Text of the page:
Finding a Mastiff’s Inner Kitten

by Danielle Hanna



I wasn’t there when Mojo, a young Mastiff, arrived at the shelter where I used to work. But my co-workers told me the first thing he did was offer to remodel our boss’s face. He was quickly deposited in a kennel with orders issued never to open his door if you were alone in the building.

Mojo was surrendered by his owners. They’d fallen for the cute puppy, but when he grew up into a dog-shaped lion … “We just can’t handle him,” they said.

I got to meet him the next morning. When I walked past his kennel, he lunged at the door. His back was as high as my hip and his head was the size of a spare tire. His bark was like an explosion. Definitely a ten on the Richter scale. I’ll admit … I didn’t know I could jump that high.

My co-worker Kristie had been at work an hour earlier than me. Now, I know all dogs love and adore Kristie–and I know Kristie don’t take no flack from no dawg–but I was pretty surprised to see her lead him to the outdoor exercise yard without getting eaten.

“He likes treats,” she said.

You hypnotized him, I thought.

Still … I loaded my pockets with treats. All morning long, every time I walked past Mojo’s kennel, I just tossed him a treat. Didn’t look at him. Didn’t try to threaten or challenge him in any way. Just tossed him a treat. Eventually, I started saying, “Hey, Mojo, just me,” just before I came into view so he would know it was me–with another treat.

Worked pretty good. By the end of the morning, Mojo had quit barking at me. He actually started quirking his head in anticipation. And I even ventured to give him a quick glimpse and a smile. (I still swear Kristie hypnotized him to earn his trust as quick as she did. Either that or a night in the cooler and the first face in the morning softened him up a bit.)

Next morning, I loaded up my pockets with treats first thing. As I ran past Mojo’s kennel to let some other dogs out, I said, “Hey, Mojo, just–”

Grrrrrrrrooooooof! He hit the kennel door like a battering ram. I’m pretty sure I felt the building vibrate.

I stopped right where I stood. Gave him a second to see it was me. But he kept snarling and charging the door. Seriously? Yesterday we were best buddies. (Mostly.) And today? He’d heard my voice. He could see me. I must have reeked of Milkbones and Beggin’ Strips. And he was having kittens. (Figuratively speaking.)

Okay. Now he was just pushing my buttons. Barking ’cause he liked to see how high I could jump.

Nobody at the shelter ever put up with that kind of behavior. And the sooner Mojo learned that, the better.

I lifted my face and met his eyes. I didn’t crowd his space or stand over him. I didn’t even frown. I just looked him in the eyes. Just to demonstrate that he could bark and snarl all he wanted, but I wasn’t afraid of him. (Okay, it didn’t hurt having a door between us.)

As far as scolding went, my course of action was about as bad as being spanked with a daisy petal.

So I was really surprised when Mojo started backing away. Still barking. But there was a different tone to his words now. “Wait … no … you’re supposed to jump and run away. This isn’t working right!”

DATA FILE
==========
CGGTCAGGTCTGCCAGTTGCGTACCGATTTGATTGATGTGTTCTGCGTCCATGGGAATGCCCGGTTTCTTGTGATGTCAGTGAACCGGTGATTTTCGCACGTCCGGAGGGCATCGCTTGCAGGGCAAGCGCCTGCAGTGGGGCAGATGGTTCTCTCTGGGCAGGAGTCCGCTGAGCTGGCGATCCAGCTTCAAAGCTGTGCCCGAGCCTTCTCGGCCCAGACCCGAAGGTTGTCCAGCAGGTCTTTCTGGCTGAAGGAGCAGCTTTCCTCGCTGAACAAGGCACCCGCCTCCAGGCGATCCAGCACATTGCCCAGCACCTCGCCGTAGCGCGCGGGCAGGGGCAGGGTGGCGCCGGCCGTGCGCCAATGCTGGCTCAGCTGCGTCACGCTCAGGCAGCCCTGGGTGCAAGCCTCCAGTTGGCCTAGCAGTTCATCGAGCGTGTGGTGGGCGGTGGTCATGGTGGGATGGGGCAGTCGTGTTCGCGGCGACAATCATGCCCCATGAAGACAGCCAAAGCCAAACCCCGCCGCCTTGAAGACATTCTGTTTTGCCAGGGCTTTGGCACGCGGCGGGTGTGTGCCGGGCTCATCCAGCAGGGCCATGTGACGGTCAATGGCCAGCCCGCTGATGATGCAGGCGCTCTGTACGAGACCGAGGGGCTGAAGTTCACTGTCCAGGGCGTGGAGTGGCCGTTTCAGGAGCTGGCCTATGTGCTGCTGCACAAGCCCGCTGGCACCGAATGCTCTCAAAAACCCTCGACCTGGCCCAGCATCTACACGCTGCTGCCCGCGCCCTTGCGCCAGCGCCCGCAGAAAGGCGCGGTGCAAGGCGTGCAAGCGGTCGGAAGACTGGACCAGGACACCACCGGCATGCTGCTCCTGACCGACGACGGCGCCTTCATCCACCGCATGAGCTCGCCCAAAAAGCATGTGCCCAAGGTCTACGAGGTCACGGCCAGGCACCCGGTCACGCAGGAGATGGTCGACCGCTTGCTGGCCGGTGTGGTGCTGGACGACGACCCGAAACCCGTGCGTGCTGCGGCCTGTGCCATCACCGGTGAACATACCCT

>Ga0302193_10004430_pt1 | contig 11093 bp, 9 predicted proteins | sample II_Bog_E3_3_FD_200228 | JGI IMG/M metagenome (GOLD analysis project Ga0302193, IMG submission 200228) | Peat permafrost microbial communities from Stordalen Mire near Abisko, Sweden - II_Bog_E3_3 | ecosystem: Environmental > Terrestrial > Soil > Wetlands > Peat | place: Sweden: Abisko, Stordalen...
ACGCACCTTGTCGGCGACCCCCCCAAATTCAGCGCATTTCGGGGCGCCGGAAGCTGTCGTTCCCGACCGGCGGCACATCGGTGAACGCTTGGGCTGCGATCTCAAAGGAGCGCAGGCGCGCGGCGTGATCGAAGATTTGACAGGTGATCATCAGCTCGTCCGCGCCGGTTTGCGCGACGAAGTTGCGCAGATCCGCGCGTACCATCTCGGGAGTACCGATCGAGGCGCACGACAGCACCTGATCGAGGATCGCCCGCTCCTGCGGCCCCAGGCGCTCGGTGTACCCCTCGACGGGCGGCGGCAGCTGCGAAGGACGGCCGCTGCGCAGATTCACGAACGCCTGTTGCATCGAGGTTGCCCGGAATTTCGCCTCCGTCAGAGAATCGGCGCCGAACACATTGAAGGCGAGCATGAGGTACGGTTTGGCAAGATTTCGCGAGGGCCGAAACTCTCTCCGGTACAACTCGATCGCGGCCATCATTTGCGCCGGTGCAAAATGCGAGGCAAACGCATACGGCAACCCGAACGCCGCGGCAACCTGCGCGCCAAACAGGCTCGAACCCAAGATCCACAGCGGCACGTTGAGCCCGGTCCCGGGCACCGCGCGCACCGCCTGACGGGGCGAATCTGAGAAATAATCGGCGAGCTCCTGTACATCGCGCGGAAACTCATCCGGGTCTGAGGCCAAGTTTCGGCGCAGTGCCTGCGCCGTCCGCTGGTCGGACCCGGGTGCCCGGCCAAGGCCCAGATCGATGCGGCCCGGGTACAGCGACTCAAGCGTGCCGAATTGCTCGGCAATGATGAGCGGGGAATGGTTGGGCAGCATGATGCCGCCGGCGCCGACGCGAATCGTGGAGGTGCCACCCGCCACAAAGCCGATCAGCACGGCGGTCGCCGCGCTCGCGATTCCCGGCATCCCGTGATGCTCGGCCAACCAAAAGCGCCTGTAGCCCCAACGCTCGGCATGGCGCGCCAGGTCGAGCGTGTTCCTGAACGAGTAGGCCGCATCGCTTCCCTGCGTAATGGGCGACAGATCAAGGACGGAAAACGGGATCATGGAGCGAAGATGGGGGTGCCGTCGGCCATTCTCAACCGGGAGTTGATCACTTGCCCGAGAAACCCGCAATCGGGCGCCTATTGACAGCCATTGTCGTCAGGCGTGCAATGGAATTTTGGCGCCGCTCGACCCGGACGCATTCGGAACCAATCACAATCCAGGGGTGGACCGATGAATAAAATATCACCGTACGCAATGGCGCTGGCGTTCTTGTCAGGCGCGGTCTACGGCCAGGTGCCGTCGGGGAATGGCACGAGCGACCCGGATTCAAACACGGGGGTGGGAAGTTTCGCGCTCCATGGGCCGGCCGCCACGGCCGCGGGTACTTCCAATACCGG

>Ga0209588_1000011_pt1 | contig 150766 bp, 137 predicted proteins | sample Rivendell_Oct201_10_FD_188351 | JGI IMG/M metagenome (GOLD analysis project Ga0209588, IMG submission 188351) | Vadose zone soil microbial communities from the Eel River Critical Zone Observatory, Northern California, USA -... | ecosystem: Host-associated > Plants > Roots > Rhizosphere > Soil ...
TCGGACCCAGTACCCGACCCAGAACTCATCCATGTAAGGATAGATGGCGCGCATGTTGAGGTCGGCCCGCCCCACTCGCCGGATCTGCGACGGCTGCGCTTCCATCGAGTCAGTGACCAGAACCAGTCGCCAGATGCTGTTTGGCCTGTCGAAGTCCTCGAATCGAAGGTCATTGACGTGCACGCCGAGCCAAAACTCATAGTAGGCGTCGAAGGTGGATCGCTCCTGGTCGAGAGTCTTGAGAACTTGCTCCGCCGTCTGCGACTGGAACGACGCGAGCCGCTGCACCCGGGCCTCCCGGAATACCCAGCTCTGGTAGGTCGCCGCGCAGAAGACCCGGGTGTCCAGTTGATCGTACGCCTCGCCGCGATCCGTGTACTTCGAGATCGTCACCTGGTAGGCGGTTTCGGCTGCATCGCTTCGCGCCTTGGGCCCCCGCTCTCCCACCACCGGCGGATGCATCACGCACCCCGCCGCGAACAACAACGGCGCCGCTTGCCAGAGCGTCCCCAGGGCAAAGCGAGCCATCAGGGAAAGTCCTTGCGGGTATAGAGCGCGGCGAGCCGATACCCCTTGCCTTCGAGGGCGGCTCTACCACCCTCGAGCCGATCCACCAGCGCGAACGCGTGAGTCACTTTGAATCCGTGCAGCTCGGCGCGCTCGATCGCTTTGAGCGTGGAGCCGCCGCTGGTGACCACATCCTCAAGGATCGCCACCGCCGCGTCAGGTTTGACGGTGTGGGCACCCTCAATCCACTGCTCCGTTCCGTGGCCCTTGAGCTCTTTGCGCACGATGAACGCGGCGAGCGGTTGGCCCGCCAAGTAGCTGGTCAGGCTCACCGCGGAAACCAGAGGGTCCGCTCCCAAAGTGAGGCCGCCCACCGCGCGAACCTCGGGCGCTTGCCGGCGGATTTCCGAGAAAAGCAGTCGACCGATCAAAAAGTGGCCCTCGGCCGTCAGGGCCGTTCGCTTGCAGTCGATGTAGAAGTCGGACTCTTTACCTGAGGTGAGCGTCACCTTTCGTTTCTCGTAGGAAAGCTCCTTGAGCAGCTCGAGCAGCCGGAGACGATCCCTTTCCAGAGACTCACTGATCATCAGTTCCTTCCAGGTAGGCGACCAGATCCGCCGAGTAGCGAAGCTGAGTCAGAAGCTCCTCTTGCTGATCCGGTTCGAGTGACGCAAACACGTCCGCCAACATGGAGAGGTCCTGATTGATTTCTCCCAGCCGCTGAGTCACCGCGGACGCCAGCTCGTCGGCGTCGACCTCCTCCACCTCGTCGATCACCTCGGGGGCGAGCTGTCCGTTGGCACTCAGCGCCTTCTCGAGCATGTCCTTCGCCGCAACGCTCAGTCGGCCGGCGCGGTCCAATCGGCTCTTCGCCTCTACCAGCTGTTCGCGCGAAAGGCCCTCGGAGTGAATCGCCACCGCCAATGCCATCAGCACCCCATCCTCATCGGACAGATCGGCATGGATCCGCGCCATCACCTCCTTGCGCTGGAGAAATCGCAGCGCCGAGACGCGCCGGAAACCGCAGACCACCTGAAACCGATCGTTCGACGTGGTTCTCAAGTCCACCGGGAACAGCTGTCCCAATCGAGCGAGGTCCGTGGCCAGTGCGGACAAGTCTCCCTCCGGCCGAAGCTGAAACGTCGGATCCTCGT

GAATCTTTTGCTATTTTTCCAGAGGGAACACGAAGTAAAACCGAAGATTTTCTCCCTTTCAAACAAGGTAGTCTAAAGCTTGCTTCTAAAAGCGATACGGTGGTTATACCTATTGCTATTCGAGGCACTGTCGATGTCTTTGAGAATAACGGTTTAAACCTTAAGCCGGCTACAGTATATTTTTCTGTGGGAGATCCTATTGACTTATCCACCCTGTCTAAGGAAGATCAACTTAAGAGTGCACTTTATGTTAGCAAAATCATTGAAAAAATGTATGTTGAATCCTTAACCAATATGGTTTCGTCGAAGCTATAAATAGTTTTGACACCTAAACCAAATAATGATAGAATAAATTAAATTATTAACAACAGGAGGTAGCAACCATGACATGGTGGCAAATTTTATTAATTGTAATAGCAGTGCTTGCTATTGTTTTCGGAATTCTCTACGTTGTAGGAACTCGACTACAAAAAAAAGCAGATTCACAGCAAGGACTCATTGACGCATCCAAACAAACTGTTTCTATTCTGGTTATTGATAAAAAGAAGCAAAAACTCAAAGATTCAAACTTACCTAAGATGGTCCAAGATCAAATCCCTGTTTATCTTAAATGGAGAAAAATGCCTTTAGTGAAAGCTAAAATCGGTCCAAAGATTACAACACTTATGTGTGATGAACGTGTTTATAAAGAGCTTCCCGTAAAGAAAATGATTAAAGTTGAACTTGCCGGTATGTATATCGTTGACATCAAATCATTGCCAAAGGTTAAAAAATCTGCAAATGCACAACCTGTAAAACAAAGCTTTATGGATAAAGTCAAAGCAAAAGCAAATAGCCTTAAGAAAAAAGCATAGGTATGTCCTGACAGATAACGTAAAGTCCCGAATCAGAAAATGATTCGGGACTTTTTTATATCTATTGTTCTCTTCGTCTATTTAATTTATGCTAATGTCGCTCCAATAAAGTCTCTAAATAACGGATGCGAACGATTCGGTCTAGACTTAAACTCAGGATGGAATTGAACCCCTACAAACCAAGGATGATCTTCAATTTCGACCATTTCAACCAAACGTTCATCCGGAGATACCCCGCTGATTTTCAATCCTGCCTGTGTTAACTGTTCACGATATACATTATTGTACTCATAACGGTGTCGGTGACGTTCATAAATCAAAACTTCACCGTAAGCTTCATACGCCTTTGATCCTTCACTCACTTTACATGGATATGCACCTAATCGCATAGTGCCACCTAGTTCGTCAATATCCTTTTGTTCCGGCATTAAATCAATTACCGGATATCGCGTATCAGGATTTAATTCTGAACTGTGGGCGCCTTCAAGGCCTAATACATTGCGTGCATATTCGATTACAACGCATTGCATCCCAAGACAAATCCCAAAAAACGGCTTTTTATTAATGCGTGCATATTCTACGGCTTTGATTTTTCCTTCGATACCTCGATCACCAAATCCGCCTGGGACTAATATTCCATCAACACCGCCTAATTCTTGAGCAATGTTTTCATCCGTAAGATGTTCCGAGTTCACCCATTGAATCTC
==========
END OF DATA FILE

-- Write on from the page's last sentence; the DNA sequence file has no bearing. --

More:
And then … he peed on the floor. Right where he was standing.

“That,” I said, “was pathetic.”

He hung his head in shame the whole rest of the morning. But he got lots of treats, too. He even started taking them from my hand. By the end of my shift, I walked him down the hall to the exercise yard for the first time–Kristie on stand-by in case it went bad. But it didn’t. He sauntered along beside me with big, lazy strides and wagged his tail to see the outdoors. I felt like I was walking a lion! One of the most thrilling experiences of my life.

Now that I knew I could stand in the same space as him without losing an arm or a leg, I started his training. It was clear to me now that he was massively insecure (everything about him was massive), and obedience training would show him where the boundaries were, and hence how he could interact with humans with confidence.

He picked up “sit” and “down” in no time flat. And considering his size, I figured “heel” was a smart command to learn, too.

His next lesson was liking Darrell.

Darrell says he went to the dogs when he retired. He’s still out at the shelter every day, heat, cold, rain, or shine. If anybody could polish Mojo’s socialization skills, it was Darrell.

If only Mojo would come around to liking him.

I’d put Mojo out in the yard, and Darrell would sit in a corner trying to be small and non-threatening. “Hey, Mojo. Sure, there’s a good dog.”

Mojo would take one glance at Darrell, then look up at me with his cookie-sized eyes and rub my legs like a giant cat. “Make him go away,” he’d whine.

So. Pathetic.

Mojo's first walk

Mojo’s first walk

The first time Mojo went for a walk, it was on two collars and two leashes between Darrell and me. I was there because Mojo still didn’t trust Darrell. Darrell was there because Mojo would have dragged me across the county if he’d gotten the notion.

Gradually, Mojo got used to Darrell, and from there he improved exponentially, gradually accepting the rest of our volunteers and staff. He excelled so well in obedience, I eventually trusted him enough to take him for a walk solo. It really was like walking a lion. So. Amazing.

I was awfully sorry to see him adopted. I mean, I know that’s the whole point of a humane society. But there are those few special furkids you’ll never forget. I hear he’s a big lover now. And that’s the way it should be. The real Mojo.